Iowa Sen. Tom Harkin says the supplemental spending bill passed by Congress late last week includes $479 million for emergency conservation efforts for areas affected by the Midwest floods.

Harkin, chairman of the Senate Committee on Agriculture, Nutrition and Forestry, said the funding is needed to help farmers begin recovery from the flooding that continues to inundate farmland in Iowa and the upper Mississippi Valley.

“The full extent of the damage inflicted on the Midwest by the recent flooding and excessive rainfall is still unknown,” said Harkin. “Yet in touring Iowa, it is evident that there are a great deal of pressing conservation needs on the ground now in terms of damaged conservation structures and debris removal needs.

“To that end, this funding is a critical first step toward recovery, but I doubt this will be the final word on emergency funding for conservation. As flood damage is assessed, I would anticipate a more detailed determination of conservation needs and there will likely need to further emergency funding provided.”

The supplemental appropriations bill included $89 million for the Emergency Conservation Program, which provides emergency assistance to producers to respond to conservation damage such as debris or damage to conservation structures. The program, which is administered by USDA’s Farm Service Agency, will help reduce an existing backlog of $67 million, with an additional $22 million for the present emergency.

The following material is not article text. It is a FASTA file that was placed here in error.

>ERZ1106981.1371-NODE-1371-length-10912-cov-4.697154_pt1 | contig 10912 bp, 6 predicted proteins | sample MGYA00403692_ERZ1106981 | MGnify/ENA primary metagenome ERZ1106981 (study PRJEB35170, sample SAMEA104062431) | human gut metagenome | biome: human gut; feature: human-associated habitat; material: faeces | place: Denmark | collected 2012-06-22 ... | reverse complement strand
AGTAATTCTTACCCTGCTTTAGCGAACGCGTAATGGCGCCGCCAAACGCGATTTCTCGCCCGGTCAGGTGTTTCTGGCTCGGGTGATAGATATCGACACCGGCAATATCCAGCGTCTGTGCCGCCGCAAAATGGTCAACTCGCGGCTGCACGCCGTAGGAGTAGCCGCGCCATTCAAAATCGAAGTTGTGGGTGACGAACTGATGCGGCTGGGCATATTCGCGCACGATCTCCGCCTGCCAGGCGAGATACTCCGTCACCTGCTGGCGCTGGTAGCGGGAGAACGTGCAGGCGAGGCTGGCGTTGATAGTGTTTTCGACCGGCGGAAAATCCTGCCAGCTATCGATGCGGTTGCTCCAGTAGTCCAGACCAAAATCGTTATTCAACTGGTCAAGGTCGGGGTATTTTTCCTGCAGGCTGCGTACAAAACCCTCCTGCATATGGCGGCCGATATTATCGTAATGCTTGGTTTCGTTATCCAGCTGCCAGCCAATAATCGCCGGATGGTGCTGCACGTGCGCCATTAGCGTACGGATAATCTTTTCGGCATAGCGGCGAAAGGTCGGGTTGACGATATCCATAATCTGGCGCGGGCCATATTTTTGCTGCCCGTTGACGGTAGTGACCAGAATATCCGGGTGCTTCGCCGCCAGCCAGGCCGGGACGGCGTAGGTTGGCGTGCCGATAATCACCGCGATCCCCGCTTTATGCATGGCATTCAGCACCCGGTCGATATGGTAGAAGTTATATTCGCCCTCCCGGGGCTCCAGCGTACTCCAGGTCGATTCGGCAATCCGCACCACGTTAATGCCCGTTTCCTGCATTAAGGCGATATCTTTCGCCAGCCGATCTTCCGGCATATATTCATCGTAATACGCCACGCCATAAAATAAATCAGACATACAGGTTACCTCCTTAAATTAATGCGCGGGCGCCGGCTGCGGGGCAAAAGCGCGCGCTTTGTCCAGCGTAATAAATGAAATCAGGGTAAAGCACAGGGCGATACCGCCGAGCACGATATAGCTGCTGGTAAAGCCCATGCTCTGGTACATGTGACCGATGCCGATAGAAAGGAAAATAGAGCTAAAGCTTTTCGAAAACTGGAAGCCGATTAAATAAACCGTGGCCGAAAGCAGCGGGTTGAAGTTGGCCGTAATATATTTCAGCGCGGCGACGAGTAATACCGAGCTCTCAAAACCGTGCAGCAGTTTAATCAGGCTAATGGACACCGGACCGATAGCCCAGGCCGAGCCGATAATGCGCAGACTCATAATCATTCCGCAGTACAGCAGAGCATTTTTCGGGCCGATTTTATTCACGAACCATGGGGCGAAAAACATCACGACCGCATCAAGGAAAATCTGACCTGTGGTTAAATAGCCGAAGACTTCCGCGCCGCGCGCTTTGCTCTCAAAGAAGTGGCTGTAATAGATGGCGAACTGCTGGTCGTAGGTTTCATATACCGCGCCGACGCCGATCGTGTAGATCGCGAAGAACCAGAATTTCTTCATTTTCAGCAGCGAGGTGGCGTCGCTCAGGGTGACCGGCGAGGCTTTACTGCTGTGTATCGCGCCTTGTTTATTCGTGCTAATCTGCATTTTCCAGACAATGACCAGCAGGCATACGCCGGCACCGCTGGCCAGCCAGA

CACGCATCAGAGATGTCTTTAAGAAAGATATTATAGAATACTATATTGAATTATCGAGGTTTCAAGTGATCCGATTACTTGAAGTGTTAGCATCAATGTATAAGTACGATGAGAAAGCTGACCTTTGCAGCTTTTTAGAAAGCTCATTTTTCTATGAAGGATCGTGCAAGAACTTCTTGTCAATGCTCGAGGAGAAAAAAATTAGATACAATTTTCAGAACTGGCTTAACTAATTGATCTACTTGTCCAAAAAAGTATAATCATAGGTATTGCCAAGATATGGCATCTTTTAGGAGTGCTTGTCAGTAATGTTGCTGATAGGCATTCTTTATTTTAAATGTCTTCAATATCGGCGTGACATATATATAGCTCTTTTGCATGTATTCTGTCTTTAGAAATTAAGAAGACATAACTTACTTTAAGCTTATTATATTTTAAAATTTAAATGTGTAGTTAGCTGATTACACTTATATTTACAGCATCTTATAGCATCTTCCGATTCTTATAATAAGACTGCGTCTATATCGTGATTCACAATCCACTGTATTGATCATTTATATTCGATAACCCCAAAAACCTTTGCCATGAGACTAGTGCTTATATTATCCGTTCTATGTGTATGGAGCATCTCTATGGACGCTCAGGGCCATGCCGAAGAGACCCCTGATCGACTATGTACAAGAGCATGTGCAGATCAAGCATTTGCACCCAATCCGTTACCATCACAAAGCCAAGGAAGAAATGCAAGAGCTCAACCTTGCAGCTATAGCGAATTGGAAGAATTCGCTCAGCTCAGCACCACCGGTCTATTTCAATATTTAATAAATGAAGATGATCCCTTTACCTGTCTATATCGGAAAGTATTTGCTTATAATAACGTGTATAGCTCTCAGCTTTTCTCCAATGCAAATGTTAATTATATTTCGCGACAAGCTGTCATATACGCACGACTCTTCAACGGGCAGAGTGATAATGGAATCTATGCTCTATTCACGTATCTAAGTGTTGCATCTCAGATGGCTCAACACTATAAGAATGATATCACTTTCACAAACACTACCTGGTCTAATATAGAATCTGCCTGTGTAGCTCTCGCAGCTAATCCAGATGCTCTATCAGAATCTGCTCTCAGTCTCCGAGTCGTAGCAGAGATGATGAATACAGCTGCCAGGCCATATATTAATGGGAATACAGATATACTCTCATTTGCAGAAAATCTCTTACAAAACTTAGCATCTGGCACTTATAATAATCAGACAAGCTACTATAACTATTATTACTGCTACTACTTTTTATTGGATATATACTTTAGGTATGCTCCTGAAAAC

The bill also includes $390 million for the Emergency Watershed Program that provides similar assistance on a matching-fund basis to governmental entities. The Natural Resources Conservation Service estimates an Iowa-specific level around $36.5 million. NRCS estimates that more funding will be needed, with preliminary national estimates at around $500 million in total to aid recovery efforts.

“This funding is critical, but it is equally important that USDA have the personnel and the resources needed to swiftly process these applications,” says Harkin. “I urge Agriculture Secretary Ed Schafer to constantly evaluate management and bottlenecks facing those seeking funding to recover from this disaster.”